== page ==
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U.S. banks and tech firms tell employees to avoid traveling to China

Cases of coronavirus surge in China

Multinational firms ranging from Facebook to Goldman Sachs are trying to curb their employees' exposure to the spreading coronavirus by restricting travel to China, where the epidemic started, and encouraging some staffers in Asia to work from home.

Facebook said this week that it has asked workers to suspend non-essential travel to mainland China, and is also requiring employees who have recently visited the country to work from home upon their return. 

"Out of an abundance of caution, we have taken steps to protect the health and safety of our employees," Facebook spokesman Anthony Harrison told CBS MoneyWatch in a statement. 

The U.S. Centers for Disease Control and Prevention on Monday recommended that travelers avoid all nonessential travel to China, citing the coronavirus outbreak, believed to have originated in Wuhan, capital of China's Hubei province. The Hong Kong government also has urged residents returning from China to remain in their homes for 14 days.

The virus has killed at least 106 people, all in China. More than 4,500 others have been infected across a dozen countries, including five confirmed cases in the U.S. More than 100 people in 26 states are being tested for the disease.

Major Wall Street firms are also taking evasive action. Investment banks Credit Suisse, Goldman Sachs, HSBC, Morgan Stanley, Standard Chartered and UBS are also restricting employee travel to China, in line with the CDC's advice, Bloomberg first reported. 

Orders to work from home for 14 days

Standard Chartered is restricting all employee travel to mainland China and Hong Kong, and banning travel to Wuhan and Hubei, a spokesperson told CBS MoneyWatch. Any employees with the bank who are returning from China must work from home for a 14-day period before returning to the office. To further limit the risk of contamination, Standard Chartered is also encouraging its China-based personnel to use technology to minimize face-to-face meetings, as well as providing face masks and hand sanitizer at its offices, the spokesperson said.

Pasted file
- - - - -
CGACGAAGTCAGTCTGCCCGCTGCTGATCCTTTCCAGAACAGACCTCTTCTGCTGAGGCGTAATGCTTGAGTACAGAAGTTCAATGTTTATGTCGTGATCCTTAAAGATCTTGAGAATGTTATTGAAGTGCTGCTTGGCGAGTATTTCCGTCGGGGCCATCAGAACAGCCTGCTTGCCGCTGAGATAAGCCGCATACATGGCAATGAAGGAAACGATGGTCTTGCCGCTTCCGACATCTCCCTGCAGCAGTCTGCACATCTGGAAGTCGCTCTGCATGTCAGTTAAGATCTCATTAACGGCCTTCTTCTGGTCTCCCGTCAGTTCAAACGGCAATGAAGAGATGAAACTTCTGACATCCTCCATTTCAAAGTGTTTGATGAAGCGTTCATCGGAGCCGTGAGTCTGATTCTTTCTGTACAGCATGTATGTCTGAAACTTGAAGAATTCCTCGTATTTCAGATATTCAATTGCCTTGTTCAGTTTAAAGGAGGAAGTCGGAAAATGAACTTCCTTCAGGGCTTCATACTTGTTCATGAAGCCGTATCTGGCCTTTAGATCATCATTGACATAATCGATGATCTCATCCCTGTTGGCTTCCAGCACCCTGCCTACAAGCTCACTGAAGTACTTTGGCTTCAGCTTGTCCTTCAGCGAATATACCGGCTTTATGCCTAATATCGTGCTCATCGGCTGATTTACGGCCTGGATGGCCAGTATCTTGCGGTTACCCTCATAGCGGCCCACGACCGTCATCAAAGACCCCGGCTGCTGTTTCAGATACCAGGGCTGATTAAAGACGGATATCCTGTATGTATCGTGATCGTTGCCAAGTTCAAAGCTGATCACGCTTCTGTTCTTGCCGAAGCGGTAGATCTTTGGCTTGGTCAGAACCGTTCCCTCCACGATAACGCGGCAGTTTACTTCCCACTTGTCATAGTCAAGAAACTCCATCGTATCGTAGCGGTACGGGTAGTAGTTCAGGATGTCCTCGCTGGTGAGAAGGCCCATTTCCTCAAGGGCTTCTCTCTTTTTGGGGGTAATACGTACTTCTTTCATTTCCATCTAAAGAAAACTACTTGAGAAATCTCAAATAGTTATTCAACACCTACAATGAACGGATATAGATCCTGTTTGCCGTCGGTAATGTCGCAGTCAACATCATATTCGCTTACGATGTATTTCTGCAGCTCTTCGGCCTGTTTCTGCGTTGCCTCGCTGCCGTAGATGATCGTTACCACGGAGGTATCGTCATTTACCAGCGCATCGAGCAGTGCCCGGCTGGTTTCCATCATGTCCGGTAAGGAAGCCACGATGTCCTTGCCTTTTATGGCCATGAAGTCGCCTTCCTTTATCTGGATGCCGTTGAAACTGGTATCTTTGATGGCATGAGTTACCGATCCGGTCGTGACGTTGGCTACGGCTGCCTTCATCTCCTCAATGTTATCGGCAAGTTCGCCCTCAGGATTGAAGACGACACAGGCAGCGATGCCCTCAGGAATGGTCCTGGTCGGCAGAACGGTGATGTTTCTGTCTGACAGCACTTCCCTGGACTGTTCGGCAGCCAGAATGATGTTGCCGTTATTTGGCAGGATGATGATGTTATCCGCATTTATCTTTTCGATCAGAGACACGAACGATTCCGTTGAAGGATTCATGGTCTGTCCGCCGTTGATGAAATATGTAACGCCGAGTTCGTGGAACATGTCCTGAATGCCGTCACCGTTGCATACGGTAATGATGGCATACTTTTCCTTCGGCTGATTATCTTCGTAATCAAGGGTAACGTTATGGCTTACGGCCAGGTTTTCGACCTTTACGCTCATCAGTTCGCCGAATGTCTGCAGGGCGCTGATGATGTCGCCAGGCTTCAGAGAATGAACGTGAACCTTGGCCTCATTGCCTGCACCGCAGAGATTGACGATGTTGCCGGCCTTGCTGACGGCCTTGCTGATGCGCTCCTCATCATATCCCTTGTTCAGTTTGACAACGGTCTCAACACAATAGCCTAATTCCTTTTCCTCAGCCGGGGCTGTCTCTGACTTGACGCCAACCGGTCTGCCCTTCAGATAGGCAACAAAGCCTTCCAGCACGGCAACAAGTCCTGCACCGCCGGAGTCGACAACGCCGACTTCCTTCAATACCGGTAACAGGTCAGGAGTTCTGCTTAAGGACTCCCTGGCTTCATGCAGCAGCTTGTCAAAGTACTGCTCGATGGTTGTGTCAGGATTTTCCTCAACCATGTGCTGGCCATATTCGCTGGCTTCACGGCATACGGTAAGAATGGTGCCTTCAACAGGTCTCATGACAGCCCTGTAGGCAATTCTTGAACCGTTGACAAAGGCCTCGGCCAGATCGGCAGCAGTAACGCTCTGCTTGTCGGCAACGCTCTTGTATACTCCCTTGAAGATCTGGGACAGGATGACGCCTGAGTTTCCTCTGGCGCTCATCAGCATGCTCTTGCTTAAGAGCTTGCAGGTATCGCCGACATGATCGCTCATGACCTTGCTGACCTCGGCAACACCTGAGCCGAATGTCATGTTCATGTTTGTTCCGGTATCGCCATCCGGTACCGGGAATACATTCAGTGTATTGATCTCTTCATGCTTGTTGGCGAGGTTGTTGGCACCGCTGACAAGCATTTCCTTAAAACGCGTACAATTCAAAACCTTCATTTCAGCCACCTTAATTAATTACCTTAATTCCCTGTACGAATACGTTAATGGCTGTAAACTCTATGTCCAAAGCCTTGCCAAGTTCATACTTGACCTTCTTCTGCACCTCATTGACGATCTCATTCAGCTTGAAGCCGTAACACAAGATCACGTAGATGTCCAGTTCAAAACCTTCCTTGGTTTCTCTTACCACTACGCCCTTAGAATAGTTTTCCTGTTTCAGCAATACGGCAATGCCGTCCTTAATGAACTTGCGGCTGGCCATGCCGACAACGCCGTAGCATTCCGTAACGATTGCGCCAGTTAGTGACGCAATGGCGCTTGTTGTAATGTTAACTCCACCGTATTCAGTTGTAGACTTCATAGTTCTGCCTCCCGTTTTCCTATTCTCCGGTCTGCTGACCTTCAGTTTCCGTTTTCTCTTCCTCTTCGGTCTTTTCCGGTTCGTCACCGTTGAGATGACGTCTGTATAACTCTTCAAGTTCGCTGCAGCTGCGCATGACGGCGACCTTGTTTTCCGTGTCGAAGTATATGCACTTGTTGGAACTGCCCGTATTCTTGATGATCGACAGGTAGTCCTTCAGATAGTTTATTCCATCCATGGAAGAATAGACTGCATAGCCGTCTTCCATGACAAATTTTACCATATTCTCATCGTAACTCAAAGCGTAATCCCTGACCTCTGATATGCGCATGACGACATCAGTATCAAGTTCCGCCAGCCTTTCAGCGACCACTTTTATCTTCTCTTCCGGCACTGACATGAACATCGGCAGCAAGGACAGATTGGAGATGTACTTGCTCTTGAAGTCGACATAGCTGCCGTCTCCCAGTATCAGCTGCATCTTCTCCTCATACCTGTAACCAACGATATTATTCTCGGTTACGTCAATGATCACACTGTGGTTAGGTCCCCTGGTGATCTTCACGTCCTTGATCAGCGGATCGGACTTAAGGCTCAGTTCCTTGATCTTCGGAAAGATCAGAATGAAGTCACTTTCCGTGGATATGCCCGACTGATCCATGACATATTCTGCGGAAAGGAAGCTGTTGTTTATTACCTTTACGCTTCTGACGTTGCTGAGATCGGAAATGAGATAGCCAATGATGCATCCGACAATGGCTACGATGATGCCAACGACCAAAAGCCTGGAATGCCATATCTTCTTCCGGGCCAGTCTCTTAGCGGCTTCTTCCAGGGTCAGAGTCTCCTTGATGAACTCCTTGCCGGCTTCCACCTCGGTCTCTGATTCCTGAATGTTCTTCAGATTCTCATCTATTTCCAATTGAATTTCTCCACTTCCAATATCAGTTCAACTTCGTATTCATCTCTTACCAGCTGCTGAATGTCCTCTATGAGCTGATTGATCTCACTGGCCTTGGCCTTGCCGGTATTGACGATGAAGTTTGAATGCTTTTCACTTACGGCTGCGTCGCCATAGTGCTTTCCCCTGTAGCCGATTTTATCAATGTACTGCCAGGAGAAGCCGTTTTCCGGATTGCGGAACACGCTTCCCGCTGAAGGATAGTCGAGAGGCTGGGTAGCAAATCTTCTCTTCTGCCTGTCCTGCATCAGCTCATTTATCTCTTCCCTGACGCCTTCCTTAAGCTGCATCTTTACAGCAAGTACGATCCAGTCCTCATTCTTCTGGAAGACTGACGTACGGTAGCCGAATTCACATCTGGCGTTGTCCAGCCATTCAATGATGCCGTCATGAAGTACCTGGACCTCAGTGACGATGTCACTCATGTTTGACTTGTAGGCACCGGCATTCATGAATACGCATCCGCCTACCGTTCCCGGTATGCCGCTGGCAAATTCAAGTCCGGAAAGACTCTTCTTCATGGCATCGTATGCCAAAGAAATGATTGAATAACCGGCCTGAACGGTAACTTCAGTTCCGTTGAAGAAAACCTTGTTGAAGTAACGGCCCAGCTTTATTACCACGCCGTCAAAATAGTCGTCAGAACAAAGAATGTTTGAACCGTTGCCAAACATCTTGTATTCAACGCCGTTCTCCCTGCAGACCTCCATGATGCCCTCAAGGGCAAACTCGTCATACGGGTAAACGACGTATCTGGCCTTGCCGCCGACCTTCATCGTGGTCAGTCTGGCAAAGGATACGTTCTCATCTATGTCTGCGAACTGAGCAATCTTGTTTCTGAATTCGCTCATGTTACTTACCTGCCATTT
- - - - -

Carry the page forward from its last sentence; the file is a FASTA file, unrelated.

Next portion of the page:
HSBC is encouraging employees who are based in Hong Kong to work from home, a spokesperson said in a statement to CBS MoneyWatch. The U.K-based bank is also requiring that any employees who have traveled recently through Hubei Province work from home for a period of 14 days. 

The CDC says that symptoms of the coronoavirus, known as 2019-nCoV, may appear in as few as two days or as long as 14 days after exposure.

Credit Suisse, Morgan Stanley, Goldman Sachs, UBS, BNP Paribas, Citigroup, Deutsche Bank and OCBC are enforcing similar policies, according to Bloomberg. The banks did not immediately respond to requests for comment. 

Americans urged not to travel to China over coronavirus concerns

The effects of the coronavirus are rippling through other industries, as well, with automakers General Motors, Honda and Nissan all halting production in Wuhan. If the temporary shutdown continues, it could have a serious impact on the car manufacturers, said Wedbush Securities analyst Dan Ives. 

"Right now the impact is containable, but if it continues well past the Chinese New Year it will have an impact on production as well as demand. There will be demand repercussions, especially with Wuhan on lockdown," Ives told CBS MoneyWatch. "With the population restricted, they won't be buying cars," he added. 

U.S. stocks sank Monday on investor concern over the spread of the coronavirus as China limits travel among its citizens, tour groups cancel tours and cruise lines suspend operations in China. The outbreak comes at the height of China's travel season around the Chinese New Year, celebrated between January 25 and February 4. Financial markets regained ground on Tuesday.

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